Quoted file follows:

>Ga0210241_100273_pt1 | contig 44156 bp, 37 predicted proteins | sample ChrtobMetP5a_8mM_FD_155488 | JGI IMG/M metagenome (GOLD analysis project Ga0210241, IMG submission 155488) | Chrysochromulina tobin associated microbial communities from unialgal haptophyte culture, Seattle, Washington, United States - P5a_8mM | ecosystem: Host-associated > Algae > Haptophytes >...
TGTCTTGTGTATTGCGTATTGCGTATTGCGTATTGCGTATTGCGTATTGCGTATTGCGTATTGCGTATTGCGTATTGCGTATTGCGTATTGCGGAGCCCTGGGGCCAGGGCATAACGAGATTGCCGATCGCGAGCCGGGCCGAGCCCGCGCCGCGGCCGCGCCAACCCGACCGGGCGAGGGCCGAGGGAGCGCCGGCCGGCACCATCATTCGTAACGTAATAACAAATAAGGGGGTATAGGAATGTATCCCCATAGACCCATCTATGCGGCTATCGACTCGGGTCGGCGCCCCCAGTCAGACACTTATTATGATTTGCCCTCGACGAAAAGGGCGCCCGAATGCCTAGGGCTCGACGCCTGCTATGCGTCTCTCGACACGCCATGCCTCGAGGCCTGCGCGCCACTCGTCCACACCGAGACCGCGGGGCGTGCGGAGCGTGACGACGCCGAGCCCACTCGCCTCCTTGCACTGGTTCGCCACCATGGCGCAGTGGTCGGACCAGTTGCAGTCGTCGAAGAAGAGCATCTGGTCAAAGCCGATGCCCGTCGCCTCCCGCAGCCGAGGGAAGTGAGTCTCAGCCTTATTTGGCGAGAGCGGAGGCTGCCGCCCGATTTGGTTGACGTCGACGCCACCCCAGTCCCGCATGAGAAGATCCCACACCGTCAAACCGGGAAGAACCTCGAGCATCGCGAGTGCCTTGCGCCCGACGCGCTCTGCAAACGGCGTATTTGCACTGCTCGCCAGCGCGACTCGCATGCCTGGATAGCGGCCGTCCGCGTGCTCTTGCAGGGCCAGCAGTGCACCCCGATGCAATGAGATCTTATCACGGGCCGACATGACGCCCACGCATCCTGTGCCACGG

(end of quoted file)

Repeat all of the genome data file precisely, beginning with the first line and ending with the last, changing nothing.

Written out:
>Ga0210241_100273_pt1 | contig 44156 bp, 37 predicted proteins | sample ChrtobMetP5a_8mM_FD_155488 | JGI IMG/M metagenome (GOLD analysis project Ga0210241, IMG submission 155488) | Chrysochromulina tobin associated microbial communities from unialgal haptophyte culture, Seattle, Washington, United States - P5a_8mM | ecosystem: Host-associated > Algae > Haptophytes >...
TGTCTTGTGTATTGCGTATTGCGTATTGCGTATTGCGTATTGCGTATTGCGTATTGCGTATTGCGTATTGCGTATTGCGTATTGCGTATTGCGGAGCCCTGGGGCCAGGGCATAACGAGATTGCCGATCGCGAGCCGGGCCGAGCCCGCGCCGCGGCCGCGCCAACCCGACCGGGCGAGGGCCGAGGGAGCGCCGGCCGGCACCATCATTCGTAACGTAATAACAAATAAGGGGGTATAGGAATGTATCCCCATAGACCCATCTATGCGGCTATCGACTCGGGTCGGCGCCCCCAGTCAGACACTTATTATGATTTGCCCTCGACGAAAAGGGCGCCCGAATGCCTAGGGCTCGACGCCTGCTATGCGTCTCTCGACACGCCATGCCTCGAGGCCTGCGCGCCACTCGTCCACACCGAGACCGCGGGGCGTGCGGAGCGTGACGACGCCGAGCCCACTCGCCTCCTTGCACTGGTTCGCCACCATGGCGCAGTGGTCGGACCAGTTGCAGTCGTCGAAGAAGAGCATCTGGTCAAAGCCGATGCCCGTCGCCTCCCGCAGCCGAGGGAAGTGAGTCTCAGCCTTATTTGGCGAGAGCGGAGGCTGCCGCCCGATTTGGTTGACGTCGACGCCACCCCAGTCCCGCATGAGAAGATCCCACACCGTCAAACCGGGAAGAACCTCGAGCATCGCGAGTGCCTTGCGCCCGACGCGCTCTGCAAACGGCGTATTTGCACTGCTCGCCAGCGCGACTCGCATGCCTGGATAGCGGCCGTCCGCGTGCTCTTGCAGGGCCAGCAGTGCACCCCGATGCAATGAGATCTTATCACGGGCCGACATGACGCCCACGCATCCTGTGCCACGG